Eastern Religion and Philosophy in Literature Introduction

Introduction

(Society and Self, Critical Representations in Literature)

American writers, particularly in the nineteenth and twentieth centuries, were strongly influenced by Asian and Indian texts. The influence of Asian and Indian thought on American literature was perhaps first manifested in the eighteenth century, when the rational philosophy of Confucius helped shape the thinking of the Framers of the Constitution. As would often be the case, Eastern thought came by way of European thinkers, particularly the French philosophers of the Enlightenment, who were influential in the era’s neo-Confucianism. As was the case in later revivals of interest in Confucius, Western thinkers saw ideas in Confucius that paralleled their own prevalent Deistic emphasis on reason and benevolence. Thomas Jefferson’s writings, for example, demonstrate his wide reading of such philosophers, notably Voltaire, and fellow Deist Benjamin Franklin advocated reading Chinese literature in his essays for the American Philosophic Society.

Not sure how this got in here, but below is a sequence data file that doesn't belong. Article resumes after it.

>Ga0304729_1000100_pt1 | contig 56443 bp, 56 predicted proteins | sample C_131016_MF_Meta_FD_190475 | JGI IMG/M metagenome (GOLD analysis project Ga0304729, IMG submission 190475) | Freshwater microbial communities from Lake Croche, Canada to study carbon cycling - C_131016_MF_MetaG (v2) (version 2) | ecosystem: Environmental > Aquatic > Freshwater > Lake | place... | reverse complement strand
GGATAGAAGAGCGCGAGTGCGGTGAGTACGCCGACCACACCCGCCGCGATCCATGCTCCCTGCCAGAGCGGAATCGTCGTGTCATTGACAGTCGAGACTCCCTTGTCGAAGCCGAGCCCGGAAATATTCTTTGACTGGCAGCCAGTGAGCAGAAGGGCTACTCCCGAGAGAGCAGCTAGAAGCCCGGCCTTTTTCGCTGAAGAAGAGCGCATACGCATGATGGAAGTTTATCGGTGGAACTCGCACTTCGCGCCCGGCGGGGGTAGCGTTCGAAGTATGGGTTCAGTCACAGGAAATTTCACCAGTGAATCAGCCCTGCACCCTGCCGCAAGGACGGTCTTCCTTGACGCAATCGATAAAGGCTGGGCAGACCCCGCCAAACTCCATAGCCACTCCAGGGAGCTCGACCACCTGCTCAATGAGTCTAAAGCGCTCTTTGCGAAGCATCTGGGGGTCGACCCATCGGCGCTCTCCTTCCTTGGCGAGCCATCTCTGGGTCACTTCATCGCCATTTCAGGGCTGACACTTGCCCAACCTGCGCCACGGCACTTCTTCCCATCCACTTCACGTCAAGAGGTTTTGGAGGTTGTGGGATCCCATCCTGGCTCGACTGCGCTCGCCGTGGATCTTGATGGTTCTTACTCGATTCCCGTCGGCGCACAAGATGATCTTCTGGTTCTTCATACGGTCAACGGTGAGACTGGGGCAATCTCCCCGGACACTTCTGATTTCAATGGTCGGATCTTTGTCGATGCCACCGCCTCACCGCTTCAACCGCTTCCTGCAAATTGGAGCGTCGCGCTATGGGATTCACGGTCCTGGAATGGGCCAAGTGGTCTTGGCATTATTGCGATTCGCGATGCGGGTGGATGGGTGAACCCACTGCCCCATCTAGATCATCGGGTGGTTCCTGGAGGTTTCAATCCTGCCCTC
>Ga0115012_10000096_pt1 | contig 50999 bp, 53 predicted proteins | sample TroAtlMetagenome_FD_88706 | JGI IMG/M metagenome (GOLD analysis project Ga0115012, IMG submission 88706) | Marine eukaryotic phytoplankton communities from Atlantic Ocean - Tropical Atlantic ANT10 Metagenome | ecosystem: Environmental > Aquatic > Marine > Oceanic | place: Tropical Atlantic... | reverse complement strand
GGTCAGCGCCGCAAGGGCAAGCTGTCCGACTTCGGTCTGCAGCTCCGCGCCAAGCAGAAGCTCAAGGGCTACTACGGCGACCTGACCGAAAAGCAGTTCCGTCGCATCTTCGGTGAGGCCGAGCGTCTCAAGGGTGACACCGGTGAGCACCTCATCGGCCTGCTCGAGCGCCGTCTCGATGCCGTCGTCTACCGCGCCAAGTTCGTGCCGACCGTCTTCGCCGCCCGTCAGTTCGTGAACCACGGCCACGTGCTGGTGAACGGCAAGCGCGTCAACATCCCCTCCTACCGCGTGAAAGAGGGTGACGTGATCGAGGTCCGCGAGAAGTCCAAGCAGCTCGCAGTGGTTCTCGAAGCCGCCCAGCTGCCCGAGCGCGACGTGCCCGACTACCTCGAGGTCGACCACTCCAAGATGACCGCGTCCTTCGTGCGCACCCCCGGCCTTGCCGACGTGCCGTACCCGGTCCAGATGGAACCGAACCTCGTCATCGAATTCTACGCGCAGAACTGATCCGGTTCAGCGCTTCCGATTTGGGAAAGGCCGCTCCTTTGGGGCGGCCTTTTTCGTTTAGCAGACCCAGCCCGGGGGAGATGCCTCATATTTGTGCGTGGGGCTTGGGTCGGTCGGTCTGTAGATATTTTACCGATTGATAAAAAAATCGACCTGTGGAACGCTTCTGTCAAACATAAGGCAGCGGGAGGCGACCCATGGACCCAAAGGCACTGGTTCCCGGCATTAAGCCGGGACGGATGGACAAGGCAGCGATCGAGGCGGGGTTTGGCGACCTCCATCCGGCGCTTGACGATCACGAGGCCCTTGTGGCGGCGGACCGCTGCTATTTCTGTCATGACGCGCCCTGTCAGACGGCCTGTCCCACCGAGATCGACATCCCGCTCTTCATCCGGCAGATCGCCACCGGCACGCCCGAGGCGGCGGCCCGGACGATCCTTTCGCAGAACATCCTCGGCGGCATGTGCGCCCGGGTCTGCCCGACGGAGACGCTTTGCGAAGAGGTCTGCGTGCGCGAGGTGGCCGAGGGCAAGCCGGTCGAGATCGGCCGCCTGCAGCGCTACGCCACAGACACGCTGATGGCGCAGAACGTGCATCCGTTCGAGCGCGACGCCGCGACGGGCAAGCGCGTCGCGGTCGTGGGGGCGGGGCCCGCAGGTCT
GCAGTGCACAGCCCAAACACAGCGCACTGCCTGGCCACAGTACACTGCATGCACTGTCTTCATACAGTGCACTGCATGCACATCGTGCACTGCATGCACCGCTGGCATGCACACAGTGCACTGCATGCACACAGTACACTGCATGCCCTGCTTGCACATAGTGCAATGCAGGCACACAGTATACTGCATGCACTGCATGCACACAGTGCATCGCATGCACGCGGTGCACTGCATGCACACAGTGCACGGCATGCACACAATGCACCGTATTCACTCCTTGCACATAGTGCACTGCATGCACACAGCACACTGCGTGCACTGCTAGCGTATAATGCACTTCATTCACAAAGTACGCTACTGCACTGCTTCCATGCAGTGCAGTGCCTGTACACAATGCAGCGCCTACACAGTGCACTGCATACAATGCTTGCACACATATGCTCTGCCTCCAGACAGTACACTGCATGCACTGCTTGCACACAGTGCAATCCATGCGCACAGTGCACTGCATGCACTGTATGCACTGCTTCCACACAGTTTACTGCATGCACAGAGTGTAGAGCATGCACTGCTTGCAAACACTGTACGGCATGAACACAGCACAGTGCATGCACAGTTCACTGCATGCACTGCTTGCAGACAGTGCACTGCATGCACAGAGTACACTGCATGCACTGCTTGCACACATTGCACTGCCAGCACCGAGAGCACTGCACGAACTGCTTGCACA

Eastern influence is more direct in the works of authors who participated in four major literary movements or groups in the nineteenth and twentieth centuries. The first group is the New England Transcendentalists of the 1830’s and 1840’s and writers influenced by them in the American Romantic period that occurred in the three decades before the Civil War (1861-1865). The most notable Transcendentalists who read such Hindu works as the widely circulated Bhagavad Gita (first transcribed first or second centuries c.e.) and the works of Confucius (c. 551-c. 479 b.c.e.) in translation were Ralph Waldo Emerson, Henry David Thoreau, and Bronson Allcott. Margaret Fuller, editor of the Transcendental journal The Dial, published Elizabeth Peabody’s translation of The Lotus Sutra as “The Teaching of Buddha” in 1844, the first known translation of a Buddhist text in America. These writers and thinkers integrated their reading of Eastern works with that of English, German, and Swedish philosophers, creating a synthesis of ideas that was not systematic but eclectic in its approaches. The entire intellectual and religious community of New England was influenced by Transcendentalist ideas, which fostered a popular vogue for Hindu and Chinese books. Poets such as Walt Whitman and Emily Dickinson, while not members of the Transcendentalist circle, became influenced both by their own occasional readings in Eastern writings and by Emerson’s widely influential use of Eastern thought in his philosophical...

(The entire section is 1035 words.)